NHS funding and capacity comparison
Data for the levels of NHS staffing and hospital activity in England were sourced from NHS digital for the years 2010 and 2017.
Providers were grouped according to their current Sustainability and Transformation Partnership and the area boundaries for each were then applied to both 2010 and 2017 figures to enable a comparison.
Allowances and re-groupings were then made to the data to allow for the following factors:-
- The NHS reorganisation in 2013 which removed Primary Care Trusts and introduced Clinical Commissioning Groups which worked to new boundaries
- The introduction of new definitions and reporting methods by NHS digital in 2015, which changed the way NHS staff were categorised and recorded.
- The transfer of the responsibility for community and mental health services from PCTs to healthcare providers, mainly NHS trusts, but also independent providers.
- Some known closures - although a complete list of these is not available.
- New sites, where known
Reasons for continuing discrepancies include:-
- The transfer of NHS services to independent providers (company, charity or community interest company) where NHS staff have been moved to the new provider. This data was not included in the main workforce statistics provided by NHS Digital for the time-period.
- Providers that have significantly increased their treatment of patients from outside their area (STP footprint) in the time frame (2010-17)
- The impact of mergers and closures of departments not included in our analysis.
- The movement of staff working in public health from NHS providers to local government in 2014/15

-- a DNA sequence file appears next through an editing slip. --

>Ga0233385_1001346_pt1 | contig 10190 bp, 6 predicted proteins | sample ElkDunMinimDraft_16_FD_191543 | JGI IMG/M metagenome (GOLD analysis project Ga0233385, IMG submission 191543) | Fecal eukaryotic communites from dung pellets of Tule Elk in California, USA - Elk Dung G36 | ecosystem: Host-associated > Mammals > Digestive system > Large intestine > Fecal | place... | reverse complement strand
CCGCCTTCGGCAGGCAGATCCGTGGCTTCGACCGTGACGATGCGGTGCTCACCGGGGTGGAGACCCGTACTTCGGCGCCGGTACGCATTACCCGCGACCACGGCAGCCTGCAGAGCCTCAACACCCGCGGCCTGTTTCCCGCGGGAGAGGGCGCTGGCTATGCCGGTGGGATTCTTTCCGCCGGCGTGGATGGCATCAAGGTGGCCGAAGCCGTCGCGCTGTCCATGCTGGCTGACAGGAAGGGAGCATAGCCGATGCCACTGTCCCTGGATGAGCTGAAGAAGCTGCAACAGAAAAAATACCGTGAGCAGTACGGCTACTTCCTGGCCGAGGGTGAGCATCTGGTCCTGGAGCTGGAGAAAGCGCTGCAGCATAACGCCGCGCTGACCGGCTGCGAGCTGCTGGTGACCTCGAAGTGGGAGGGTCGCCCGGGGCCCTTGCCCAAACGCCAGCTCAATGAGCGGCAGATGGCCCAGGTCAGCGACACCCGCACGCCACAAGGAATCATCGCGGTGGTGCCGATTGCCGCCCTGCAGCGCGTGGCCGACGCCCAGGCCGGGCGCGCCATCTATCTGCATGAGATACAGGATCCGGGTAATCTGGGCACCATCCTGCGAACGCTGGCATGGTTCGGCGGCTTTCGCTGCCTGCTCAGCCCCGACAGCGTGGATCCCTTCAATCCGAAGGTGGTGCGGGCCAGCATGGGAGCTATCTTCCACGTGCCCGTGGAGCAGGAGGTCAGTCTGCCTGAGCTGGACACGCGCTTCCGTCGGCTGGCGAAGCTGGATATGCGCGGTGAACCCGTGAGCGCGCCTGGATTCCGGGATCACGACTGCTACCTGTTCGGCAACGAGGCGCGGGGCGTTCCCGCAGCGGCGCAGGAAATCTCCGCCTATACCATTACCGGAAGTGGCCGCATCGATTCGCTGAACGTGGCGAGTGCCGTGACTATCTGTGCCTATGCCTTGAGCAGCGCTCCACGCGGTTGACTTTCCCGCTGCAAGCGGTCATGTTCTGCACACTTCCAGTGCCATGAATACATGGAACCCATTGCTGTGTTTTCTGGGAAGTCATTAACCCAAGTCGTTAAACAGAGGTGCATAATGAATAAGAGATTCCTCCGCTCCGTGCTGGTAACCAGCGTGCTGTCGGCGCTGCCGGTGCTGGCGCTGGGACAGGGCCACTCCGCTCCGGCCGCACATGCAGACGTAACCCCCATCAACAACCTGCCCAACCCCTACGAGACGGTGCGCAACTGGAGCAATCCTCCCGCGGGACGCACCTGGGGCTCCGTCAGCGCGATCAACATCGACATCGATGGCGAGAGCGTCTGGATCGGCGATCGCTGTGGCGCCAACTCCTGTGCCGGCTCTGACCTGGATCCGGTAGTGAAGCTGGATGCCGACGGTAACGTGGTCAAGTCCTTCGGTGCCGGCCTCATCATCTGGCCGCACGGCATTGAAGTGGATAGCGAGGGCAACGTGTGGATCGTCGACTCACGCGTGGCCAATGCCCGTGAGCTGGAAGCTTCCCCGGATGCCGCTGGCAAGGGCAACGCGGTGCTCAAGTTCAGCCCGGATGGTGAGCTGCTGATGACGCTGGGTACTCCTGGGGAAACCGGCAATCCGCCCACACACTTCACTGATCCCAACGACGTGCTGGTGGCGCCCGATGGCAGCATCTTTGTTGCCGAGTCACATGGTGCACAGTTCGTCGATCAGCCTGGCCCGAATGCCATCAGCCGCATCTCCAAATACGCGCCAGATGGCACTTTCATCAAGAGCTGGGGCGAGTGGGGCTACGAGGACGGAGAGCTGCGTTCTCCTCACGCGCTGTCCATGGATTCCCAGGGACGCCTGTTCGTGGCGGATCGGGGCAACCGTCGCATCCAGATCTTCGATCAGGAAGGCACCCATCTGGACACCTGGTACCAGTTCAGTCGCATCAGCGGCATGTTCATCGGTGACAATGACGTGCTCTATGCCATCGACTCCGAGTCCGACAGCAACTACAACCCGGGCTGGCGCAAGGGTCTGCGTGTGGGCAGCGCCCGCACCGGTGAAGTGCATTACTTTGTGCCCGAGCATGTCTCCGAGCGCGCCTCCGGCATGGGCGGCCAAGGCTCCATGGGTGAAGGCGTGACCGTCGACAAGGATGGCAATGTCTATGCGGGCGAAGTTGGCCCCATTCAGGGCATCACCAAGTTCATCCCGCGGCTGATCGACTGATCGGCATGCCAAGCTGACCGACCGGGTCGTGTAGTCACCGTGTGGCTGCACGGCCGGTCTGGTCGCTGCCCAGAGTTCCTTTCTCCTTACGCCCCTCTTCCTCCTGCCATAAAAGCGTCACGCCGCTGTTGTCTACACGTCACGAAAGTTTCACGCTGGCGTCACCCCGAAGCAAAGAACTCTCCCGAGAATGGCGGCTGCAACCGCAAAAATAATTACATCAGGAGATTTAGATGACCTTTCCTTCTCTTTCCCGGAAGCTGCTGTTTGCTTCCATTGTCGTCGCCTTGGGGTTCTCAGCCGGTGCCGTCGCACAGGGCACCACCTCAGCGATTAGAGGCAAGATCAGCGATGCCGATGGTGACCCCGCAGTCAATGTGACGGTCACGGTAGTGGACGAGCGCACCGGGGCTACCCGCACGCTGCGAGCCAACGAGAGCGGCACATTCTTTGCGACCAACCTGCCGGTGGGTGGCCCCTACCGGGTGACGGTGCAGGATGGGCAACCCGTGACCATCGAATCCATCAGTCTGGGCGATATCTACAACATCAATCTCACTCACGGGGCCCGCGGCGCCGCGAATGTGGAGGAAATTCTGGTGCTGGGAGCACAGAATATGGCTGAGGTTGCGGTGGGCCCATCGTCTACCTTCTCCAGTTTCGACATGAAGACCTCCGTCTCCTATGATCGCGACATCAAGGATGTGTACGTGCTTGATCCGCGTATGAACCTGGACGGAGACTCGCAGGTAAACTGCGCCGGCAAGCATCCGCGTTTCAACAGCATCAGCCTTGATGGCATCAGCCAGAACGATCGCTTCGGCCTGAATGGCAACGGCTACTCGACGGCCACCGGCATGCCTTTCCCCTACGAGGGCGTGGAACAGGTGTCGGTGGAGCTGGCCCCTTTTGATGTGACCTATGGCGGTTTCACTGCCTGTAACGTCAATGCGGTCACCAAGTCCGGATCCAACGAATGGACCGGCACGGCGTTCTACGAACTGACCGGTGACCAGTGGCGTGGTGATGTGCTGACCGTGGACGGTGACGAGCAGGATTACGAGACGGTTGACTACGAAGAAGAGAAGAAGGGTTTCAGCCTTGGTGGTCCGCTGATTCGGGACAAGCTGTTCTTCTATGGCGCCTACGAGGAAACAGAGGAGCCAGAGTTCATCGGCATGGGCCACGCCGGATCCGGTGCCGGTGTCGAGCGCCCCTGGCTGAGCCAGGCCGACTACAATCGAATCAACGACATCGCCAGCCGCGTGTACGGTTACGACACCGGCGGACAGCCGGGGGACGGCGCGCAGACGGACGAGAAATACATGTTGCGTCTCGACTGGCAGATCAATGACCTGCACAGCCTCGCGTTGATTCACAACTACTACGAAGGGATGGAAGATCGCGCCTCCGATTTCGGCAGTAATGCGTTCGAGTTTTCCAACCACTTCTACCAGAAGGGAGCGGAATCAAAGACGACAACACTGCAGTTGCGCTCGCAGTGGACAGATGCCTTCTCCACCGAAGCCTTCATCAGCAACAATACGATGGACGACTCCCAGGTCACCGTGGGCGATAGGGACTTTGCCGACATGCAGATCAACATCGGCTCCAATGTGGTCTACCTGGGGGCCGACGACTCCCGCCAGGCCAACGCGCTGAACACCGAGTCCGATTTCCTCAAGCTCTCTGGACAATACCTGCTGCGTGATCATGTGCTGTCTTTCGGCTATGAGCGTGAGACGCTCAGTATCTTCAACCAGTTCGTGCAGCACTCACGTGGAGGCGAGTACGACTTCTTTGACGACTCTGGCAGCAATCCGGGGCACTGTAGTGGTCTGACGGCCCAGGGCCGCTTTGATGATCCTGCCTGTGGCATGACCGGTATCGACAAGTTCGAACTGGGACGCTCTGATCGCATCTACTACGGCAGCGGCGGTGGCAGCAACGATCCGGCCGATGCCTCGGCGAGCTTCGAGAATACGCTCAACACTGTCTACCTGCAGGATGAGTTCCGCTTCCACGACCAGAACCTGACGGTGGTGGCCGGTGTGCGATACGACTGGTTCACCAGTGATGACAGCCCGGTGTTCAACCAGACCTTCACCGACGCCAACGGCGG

- From 2010 to 2017, staff in this area have moved to being employed by private companies and community interest companies to undertake NHS work; these staff are not included in the data from NHS Digital. As a result, the 2017 staffing figures are lower than the actual number of staff working in healthcare in the area. In this area, NHS work is carried out by (add in companies and/or CICs).
Inconsistencies in reporting
The National Audit Office has concluded that there are inconsistencies in how hospitals record patients who receive day case emergency care. Eg Some hospitals record these patients as an emergency admission, where others do not.
The NAO also concluded that “the Department of Health, NHS England and NHS Improvement do not fully understand the reasons for the considerable local variation in the rates of emergency admissions. After controlling for demographics, deprivation, health needs, and local costs, in 2016-17, the rates of emergency admissions varied across local areas”
Data from NHS digital provided the number of GPs and registered patients in each STP.
We then applied a widely recognised estimate for the number of patients that a GP could safely see in a week to ascertain the difference between the desired number of GPs in any area and the actual number currently working.
Minimum appointments required per week = 72/1000 patients (NHSE via McKinsey, but widely accepted)
Average list size per GP = 1600 approx. (2014 NHS/HSCIC figures)
UK data was compared with statistics from the OECD data set about hospital activity and levels of staffing.
The number Beds per 1000 population in England was calculated using two sources: Figures on bed availibility in England produced by NHS Digital and the most recent ONS estimate of the population of England.
The number of beds per 1000 in the EU-15 was sourced from a Kings Fund report (2017). This rate was then applied to the English population to work out the difference between the number of available beds in England's NHS and the number that it would need in order to reach the EU level of 3.7 beds per 1000.